I believe that the government should invest more to strengthen the authorities. I am sure it cannot be more expensive than the Sardar Vallabhbhai Patel statue. Minimum salary of traffic police should be increased based on the amount of effort. They have to get enough resources to take a break when necessary and to be vigilant.

Functional CCTV cameras should be installed in major traffic junctions. Reflective stickers and milestones should be placed mandatorily in spots where there are no lights.

And, prosecute people who violate traffic rules this include traffic light signals. If a certain place cannot handle the presence of those vehicles which require a minimum speed which is over the maximum speed limit then the state should consider banning such vehicles or construct broader roads.

Why would Kerala state give sanctions for superbikes if the narrow roads can’t handle the same? The traffic police and authorities should pay more attention to the rash and negligent driving by two-wheelers. The helmet and seatbelts are mandatory for people in Kochi and this should be implemented as a strict rule all over the country assuming that authorities have relaxed this rule based on community-based sentiments. We can repair damaged hair easier than a damaged brain. The most ridiculous argument I have heard about using seatbelts is that they look ‘horrible’ while wearing it. Like, really?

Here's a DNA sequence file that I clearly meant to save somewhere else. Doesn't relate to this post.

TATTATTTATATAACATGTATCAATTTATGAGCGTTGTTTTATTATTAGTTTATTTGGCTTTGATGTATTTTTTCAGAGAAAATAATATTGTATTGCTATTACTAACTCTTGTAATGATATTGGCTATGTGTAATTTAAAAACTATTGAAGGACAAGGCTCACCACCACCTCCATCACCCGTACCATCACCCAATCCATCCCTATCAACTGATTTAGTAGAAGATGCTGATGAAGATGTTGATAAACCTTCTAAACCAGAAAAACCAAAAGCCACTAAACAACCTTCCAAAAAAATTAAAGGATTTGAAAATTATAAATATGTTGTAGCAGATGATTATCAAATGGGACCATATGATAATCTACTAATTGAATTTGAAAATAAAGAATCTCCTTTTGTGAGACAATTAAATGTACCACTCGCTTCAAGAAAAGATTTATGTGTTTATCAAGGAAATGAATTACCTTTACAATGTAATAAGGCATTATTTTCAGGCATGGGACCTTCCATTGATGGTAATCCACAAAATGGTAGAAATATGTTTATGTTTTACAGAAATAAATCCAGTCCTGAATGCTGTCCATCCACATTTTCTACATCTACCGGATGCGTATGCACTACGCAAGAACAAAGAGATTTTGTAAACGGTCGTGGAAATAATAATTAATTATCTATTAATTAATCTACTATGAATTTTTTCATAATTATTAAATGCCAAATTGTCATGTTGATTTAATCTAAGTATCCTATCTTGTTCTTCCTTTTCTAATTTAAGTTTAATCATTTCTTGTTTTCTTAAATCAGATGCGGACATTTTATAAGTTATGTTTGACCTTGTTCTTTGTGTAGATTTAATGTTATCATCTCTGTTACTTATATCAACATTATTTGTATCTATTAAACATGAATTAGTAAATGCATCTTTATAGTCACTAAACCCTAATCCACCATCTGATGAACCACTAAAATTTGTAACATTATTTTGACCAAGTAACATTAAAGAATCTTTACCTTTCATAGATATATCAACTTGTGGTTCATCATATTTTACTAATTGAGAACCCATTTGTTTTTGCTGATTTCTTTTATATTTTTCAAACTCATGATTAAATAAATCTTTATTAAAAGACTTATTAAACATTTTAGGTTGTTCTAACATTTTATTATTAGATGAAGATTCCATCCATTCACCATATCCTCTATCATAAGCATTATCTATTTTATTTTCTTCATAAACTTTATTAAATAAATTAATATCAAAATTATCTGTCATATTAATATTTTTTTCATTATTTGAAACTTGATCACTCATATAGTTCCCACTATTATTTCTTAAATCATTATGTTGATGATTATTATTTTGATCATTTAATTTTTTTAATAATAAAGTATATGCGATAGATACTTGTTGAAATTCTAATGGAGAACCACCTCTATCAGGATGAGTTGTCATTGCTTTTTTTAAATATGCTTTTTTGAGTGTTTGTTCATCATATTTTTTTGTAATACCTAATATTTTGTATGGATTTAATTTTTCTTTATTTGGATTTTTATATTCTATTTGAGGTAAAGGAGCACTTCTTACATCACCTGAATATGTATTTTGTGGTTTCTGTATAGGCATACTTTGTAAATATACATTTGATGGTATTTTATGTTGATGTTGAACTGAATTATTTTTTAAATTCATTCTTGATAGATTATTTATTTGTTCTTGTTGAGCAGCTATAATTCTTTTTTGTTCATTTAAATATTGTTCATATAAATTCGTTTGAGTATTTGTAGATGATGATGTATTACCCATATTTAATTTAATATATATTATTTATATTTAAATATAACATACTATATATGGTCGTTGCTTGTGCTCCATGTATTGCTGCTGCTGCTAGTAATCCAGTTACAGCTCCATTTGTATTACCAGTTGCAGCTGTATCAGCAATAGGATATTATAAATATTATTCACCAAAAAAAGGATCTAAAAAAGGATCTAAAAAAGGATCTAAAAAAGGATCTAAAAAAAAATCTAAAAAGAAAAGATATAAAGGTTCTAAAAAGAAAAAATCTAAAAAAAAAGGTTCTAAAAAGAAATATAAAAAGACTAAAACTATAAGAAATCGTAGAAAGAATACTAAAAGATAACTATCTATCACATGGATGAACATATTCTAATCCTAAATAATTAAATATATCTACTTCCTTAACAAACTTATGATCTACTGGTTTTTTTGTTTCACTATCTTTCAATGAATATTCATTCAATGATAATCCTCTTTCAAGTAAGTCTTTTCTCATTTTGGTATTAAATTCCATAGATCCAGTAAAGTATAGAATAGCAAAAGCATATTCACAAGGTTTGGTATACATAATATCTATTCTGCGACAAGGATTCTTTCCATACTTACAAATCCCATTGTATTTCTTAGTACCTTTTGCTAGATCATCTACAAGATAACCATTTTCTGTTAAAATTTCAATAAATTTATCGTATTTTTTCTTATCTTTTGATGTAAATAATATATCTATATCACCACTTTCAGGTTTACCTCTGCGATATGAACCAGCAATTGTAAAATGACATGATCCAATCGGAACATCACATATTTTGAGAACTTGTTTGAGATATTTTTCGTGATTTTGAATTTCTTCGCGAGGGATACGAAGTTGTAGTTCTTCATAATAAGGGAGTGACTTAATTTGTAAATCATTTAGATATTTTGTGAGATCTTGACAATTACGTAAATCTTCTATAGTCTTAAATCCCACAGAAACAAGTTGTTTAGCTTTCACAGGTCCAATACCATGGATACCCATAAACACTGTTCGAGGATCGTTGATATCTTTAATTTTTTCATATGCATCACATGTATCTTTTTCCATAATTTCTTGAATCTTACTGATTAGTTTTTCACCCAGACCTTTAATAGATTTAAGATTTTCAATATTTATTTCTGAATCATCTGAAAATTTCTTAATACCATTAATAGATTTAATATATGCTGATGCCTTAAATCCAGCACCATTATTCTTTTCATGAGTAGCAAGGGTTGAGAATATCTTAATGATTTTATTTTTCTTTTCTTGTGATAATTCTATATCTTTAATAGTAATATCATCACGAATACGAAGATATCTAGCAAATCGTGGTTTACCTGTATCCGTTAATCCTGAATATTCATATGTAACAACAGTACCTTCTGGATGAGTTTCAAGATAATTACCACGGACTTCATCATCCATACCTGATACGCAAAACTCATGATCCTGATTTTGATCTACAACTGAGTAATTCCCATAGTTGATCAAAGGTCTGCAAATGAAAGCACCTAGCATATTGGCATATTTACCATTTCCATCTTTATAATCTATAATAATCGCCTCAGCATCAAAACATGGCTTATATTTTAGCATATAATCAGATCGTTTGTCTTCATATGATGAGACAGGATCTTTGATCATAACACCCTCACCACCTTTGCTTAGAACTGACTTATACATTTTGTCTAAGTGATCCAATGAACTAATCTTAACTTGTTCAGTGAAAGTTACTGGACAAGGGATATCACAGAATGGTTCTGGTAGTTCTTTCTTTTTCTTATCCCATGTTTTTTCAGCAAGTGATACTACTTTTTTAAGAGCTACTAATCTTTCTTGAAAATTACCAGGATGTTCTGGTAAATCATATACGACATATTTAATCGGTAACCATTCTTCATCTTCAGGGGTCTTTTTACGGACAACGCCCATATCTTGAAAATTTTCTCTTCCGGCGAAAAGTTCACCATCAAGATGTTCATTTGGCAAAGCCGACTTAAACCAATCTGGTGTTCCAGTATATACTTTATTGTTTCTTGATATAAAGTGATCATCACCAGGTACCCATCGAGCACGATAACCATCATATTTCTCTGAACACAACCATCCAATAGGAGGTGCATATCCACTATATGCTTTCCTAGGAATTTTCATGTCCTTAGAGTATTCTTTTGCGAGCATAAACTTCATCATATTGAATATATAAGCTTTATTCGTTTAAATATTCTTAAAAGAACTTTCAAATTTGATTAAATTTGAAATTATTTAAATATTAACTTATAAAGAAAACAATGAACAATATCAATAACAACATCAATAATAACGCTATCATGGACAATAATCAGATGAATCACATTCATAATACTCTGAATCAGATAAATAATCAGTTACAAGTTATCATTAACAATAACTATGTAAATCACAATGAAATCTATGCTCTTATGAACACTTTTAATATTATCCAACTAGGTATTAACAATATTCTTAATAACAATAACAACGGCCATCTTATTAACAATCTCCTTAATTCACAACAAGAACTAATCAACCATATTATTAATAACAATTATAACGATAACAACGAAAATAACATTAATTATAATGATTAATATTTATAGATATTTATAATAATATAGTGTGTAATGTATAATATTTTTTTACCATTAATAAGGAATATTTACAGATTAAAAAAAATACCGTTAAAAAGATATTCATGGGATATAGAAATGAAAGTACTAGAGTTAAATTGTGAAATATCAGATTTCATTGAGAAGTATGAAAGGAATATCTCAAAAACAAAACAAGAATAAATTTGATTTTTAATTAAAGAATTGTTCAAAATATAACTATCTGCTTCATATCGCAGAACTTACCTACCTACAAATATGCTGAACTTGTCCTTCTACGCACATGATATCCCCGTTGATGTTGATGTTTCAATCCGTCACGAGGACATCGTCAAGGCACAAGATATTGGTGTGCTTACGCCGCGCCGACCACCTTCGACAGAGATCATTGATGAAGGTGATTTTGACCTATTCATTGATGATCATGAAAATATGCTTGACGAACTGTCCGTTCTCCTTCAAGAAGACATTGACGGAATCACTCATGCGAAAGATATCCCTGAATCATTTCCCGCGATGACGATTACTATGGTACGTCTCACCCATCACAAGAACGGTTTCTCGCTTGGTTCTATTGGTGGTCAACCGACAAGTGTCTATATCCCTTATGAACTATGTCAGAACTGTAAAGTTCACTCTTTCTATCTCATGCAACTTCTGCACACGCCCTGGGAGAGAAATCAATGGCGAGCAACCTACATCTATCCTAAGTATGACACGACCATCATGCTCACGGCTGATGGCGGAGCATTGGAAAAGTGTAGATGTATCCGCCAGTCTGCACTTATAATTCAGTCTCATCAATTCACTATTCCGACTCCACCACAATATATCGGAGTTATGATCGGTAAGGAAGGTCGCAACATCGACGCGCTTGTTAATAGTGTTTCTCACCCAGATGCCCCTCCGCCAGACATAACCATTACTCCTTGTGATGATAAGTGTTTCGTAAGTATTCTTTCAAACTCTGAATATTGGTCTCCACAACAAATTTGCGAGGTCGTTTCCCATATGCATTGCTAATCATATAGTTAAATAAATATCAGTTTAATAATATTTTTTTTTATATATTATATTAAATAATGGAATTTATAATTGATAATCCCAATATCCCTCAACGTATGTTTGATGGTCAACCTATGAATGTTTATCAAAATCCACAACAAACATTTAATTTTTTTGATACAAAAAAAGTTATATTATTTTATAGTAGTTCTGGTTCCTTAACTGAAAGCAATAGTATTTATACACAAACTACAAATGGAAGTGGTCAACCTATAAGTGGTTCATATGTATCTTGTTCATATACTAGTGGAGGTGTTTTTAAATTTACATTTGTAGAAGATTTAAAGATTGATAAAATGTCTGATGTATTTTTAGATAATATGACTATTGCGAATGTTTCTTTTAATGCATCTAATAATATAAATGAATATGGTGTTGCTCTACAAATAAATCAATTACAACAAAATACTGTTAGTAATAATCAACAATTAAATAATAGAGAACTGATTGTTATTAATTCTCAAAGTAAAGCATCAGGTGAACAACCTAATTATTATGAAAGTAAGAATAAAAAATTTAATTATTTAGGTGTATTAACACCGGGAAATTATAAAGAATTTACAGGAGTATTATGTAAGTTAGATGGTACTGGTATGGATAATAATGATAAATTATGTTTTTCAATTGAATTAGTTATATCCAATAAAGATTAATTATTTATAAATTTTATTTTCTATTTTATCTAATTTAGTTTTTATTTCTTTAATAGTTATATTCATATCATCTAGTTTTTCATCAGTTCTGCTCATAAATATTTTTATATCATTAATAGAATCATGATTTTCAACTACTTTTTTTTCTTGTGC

Overspeeding should be treated as a disease which is as severe as malaria. Discipline should be implemented in the littlest ways if it means to save lives. At the end of the day, we cannot not depend on the modes of transport we are used to. Solutions are there for every problem. Find the right one.

I hope the authorities pay attention.

Featured image for representative purpose only.
Featured image source: Mohd. Zakir for Hindustan Times via Getty.
Similar Posts

Share your details to download the report.









We promise not to spam or send irrelevant information.

An ambassador and trained facilitator under Eco Femme (a social enterprise working towards menstrual health in south India), Sanjina is also an active member of the MHM Collective- India and Menstrual Health Alliance- India. She has conducted Menstrual Health sessions in multiple government schools adopted by Rotary District 3240 as part of their WinS project in rural Bengal. She has also delivered training of trainers on SRHR, gender, sexuality and Menstruation for Tomorrow’s Foundation, Vikramshila Education Resource Society, Nirdhan trust and Micro Finance, Tollygunj Women In Need, Paint It Red in Kolkata.